The second bill, HB20-1157, Loaned Water For Instream Flows To Improve Environment, looks to expand the existing instream flow loan program. Under the current law the instream flow loan program allows water right holders to loan water for three years out of a 10-year period to the CWCB to preserve water for rivers where there is an existing instream flow water right. The current program participation is not renewable.

HB20-1157 looks to expand the instream flow loan program by increasing the years of participation from three to five years in a ten-year period, and allow for two additional ten-year renewal periods. It also supports greater notification to local water users, provides for an expedited process to address water-short river emergencies, and adds a longer term procedure for loaning water to instream flow decreed river segments for improvement of the environment. The instream flow loan program is completely voluntary and allows greater flexibility for the water right holder to use their property right in a beneficial way.

In 2019, a similar bill to HB20-1157 passed the House of Representatives only to die in Senate Committee. Perceptions around the potential impacts to soil health from fallowed fields and on historical irrigation return flows from leaving water in stream rather than applying it on the land may have caused the bill to fail. With robust engagement and input from Audubon, partners, stakeholders and the Colorado Water Congress over the past year, bill sponsors are more optimistic for successful instream flow loan expansion in 2020.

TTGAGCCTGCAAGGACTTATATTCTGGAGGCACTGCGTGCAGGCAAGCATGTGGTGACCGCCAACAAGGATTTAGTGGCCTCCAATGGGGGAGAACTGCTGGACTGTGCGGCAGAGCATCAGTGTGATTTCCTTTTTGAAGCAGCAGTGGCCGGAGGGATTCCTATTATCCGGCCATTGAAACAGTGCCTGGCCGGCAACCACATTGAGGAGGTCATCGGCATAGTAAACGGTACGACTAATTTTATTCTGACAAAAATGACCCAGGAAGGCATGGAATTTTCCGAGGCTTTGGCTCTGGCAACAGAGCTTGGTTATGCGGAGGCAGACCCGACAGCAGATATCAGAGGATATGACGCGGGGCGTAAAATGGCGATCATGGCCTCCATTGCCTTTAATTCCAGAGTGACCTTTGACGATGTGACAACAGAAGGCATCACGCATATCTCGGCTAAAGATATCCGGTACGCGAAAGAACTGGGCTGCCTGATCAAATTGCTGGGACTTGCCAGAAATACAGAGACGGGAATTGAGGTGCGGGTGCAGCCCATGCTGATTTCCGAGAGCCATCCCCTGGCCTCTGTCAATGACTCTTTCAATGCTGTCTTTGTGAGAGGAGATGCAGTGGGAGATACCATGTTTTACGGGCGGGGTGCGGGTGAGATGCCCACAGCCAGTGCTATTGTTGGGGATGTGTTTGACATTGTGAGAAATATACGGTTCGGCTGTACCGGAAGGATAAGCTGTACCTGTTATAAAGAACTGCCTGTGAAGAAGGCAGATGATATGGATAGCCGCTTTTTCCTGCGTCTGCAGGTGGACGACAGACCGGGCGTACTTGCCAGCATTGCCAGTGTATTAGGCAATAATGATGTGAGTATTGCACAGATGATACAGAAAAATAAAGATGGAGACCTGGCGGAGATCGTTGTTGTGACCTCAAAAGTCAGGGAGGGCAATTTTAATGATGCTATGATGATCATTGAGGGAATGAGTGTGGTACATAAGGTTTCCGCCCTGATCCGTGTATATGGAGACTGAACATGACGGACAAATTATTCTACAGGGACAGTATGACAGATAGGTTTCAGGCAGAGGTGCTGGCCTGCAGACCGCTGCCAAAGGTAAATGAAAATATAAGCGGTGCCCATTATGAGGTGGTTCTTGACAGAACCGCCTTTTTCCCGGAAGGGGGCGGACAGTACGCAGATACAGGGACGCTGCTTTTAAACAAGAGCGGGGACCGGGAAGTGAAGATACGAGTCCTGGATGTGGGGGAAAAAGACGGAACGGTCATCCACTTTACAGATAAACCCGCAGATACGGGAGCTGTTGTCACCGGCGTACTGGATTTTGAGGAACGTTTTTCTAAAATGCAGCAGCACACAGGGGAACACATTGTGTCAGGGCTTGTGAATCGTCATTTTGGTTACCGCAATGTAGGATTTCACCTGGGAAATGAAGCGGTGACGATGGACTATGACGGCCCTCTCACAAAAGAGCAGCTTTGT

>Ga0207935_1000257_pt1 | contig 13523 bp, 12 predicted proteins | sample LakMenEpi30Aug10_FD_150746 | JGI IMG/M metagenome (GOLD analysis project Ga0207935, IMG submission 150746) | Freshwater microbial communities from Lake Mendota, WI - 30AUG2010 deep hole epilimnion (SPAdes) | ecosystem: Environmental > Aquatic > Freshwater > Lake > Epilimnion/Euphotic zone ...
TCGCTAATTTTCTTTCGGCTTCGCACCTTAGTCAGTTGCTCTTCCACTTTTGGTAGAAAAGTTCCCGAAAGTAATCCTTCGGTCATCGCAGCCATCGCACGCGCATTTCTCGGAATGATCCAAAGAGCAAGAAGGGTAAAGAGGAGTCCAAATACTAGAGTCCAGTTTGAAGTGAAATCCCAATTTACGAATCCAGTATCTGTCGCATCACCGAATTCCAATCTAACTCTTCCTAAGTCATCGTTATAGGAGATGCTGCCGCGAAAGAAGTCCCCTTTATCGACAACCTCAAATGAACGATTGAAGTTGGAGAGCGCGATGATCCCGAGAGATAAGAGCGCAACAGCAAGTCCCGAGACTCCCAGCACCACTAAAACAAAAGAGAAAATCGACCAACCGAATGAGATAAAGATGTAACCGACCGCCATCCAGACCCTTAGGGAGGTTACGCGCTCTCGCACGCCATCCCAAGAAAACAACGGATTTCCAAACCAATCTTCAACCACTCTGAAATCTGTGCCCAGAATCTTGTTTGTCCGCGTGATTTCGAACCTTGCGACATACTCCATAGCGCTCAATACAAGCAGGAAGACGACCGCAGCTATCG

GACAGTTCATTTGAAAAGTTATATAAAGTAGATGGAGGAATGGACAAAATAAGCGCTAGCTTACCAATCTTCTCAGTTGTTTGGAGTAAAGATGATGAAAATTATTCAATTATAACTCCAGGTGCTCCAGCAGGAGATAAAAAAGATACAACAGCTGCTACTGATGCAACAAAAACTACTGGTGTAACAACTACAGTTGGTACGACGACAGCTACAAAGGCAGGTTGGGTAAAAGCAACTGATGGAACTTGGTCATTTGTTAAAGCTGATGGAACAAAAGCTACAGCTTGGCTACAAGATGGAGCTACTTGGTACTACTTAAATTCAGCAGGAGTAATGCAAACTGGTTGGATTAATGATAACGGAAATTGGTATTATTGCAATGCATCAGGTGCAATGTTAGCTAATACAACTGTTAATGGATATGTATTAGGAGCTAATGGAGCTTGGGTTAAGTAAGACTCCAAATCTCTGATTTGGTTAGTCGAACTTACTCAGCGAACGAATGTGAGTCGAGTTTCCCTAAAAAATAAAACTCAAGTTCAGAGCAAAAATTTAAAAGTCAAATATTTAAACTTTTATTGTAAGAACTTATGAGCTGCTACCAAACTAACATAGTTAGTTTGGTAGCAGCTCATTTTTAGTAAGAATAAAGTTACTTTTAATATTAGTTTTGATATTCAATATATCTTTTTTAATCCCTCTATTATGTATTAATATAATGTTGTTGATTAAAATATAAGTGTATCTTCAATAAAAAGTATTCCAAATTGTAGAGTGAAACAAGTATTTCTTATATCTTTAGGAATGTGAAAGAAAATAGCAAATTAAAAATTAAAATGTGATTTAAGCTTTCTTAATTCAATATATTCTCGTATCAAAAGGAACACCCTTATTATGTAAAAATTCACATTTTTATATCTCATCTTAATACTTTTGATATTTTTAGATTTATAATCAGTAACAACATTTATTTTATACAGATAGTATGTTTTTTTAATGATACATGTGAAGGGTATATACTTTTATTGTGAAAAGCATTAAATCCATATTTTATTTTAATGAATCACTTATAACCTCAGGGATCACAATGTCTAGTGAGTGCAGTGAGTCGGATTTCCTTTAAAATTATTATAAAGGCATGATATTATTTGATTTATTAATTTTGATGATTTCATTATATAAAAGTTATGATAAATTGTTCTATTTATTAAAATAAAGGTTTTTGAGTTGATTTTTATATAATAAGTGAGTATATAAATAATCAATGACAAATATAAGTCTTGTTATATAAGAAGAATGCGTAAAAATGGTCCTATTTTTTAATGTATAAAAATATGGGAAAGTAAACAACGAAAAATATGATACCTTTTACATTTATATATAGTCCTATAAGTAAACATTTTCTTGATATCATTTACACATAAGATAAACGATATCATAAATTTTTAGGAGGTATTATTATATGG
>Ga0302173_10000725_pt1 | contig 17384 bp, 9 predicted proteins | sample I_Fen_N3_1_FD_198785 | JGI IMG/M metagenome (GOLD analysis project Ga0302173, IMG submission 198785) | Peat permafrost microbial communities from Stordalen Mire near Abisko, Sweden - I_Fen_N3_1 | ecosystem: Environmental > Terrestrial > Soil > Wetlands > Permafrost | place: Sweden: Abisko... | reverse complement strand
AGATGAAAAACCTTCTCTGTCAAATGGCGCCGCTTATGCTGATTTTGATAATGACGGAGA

Audubon supports multiple tools in the toolbox to support healthy rivers, agriculture, and economies. HB20-1157 and HB20-1037 bring greater flexibility and beneficial options for rivers and water right holders.

A new Colorado bill would allow water users to divert less water during dry years, helping to keep rivers flowing. Amid climate change, our rivers need this kind of flexibility. Urge your representative to support HB20-1157.

Guest Column: Should a water management plan be developed for the White River? — The Rio Blanco Herald-Times #COWaterPlan #ColoradoRiver #COriver #aridificatiion

White River Basin. By Shannon1 – Own work, CC BY-SA 4.0, https://commons.wikimedia.org/w/index.php?curid=69281367

Here’s a guest column from the White River Conservation District that’s running in The Rio Blanco Herald-Times:

The State of Colorado adopted the Colorado Water Plan in 2016. The Plan proposes to create a water management roadmap to achieve a productive economy, vibrant and sustainable cities, productive agriculture, a strong environment and a robust recreation industry. Specific to protecting and enhancing stream flows, the plan calls for 80% of locally prioritized rivers to be covered by Stream Management Plans (SMP) by 2030.